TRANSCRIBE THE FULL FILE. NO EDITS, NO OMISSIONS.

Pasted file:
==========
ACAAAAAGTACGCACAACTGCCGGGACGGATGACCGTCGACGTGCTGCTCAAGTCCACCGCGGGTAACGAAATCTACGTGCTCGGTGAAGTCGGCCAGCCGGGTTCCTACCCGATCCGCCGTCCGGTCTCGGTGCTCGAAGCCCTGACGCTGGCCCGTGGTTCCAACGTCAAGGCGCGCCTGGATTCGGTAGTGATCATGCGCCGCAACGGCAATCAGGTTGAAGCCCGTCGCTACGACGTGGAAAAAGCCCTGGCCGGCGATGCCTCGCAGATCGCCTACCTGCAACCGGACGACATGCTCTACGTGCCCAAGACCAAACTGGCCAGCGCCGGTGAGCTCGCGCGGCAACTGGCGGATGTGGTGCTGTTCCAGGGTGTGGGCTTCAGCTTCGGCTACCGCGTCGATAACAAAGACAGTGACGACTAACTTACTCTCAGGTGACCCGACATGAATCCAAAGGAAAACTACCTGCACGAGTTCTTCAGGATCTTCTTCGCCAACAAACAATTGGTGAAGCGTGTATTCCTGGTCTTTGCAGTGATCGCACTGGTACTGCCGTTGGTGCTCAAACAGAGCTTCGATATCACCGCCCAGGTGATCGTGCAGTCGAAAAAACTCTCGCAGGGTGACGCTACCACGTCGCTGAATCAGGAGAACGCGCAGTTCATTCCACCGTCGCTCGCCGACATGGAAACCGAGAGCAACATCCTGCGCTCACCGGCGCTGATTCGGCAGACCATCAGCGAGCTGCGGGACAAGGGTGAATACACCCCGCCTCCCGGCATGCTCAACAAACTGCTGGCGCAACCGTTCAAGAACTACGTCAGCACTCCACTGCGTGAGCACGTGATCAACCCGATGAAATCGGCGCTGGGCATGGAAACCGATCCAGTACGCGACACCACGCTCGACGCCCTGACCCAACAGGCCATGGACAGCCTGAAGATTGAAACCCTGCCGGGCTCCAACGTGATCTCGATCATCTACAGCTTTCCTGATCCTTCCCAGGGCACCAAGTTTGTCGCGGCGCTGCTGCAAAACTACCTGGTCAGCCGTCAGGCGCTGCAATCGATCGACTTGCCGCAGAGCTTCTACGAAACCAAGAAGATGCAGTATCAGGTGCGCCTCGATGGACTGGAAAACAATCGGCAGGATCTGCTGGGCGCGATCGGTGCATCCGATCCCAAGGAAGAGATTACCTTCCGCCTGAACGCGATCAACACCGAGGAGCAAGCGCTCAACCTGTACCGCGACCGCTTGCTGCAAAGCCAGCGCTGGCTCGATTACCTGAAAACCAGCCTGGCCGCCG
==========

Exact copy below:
ACAAAAAGTACGCACAACTGCCGGGACGGATGACCGTCGACGTGCTGCTCAAGTCCACCGCGGGTAACGAAATCTACGTGCTCGGTGAAGTCGGCCAGCCGGGTTCCTACCCGATCCGCCGTCCGGTCTCGGTGCTCGAAGCCCTGACGCTGGCCCGTGGTTCCAACGTCAAGGCGCGCCTGGATTCGGTAGTGATCATGCGCCGCAACGGCAATCAGGTTGAAGCCCGTCGCTACGACGTGGAAAAAGCCCTGGCCGGCGATGCCTCGCAGATCGCCTACCTGCAACCGGACGACATGCTCTACGTGCCCAAGACCAAACTGGCCAGCGCCGGTGAGCTCGCGCGGCAACTGGCGGATGTGGTGCTGTTCCAGGGTGTGGGCTTCAGCTTCGGCTACCGCGTCGATAACAAAGACAGTGACGACTAACTTACTCTCAGGTGACCCGACATGAATCCAAAGGAAAACTACCTGCACGAGTTCTTCAGGATCTTCTTCGCCAACAAACAATTGGTGAAGCGTGTATTCCTGGTCTTTGCAGTGATCGCACTGGTACTGCCGTTGGTGCTCAAACAGAGCTTCGATATCACCGCCCAGGTGATCGTGCAGTCGAAAAAACTCTCGCAGGGTGACGCTACCACGTCGCTGAATCAGGAGAACGCGCAGTTCATTCCACCGTCGCTCGCCGACATGGAAACCGAGAGCAACATCCTGCGCTCACCGGCGCTGATTCGGCAGACCATCAGCGAGCTGCGGGACAAGGGTGAATACACCCCGCCTCCCGGCATGCTCAACAAACTGCTGGCGCAACCGTTCAAGAACTACGTCAGCACTCCACTGCGTGAGCACGTGATCAACCCGATGAAATCGGCGCTGGGCATGGAAACCGATCCAGTACGCGACACCACGCTCGACGCCCTGACCCAACAGGCCATGGACAGCCTGAAGATTGAAACCCTGCCGGGCTCCAACGTGATCTCGATCATCTACAGCTTTCCTGATCCTTCCCAGGGCACCAAGTTTGTCGCGGCGCTGCTGCAAAACTACCTGGTCAGCCGTCAGGCGCTGCAATCGATCGACTTGCCGCAGAGCTTCTACGAAACCAAGAAGATGCAGTATCAGGTGCGCCTCGATGGACTGGAAAACAATCGGCAGGATCTGCTGGGCGCGATCGGTGCATCCGATCCCAAGGAAGAGATTACCTTCCGCCTGAACGCGATCAACACCGAGGAGCAAGCGCTCAACCTGTACCGCGACCGCTTGCTGCAAAGCCAGCGCTGGCTCGATTACCTGAAAACCAGCCTGGCCGCCG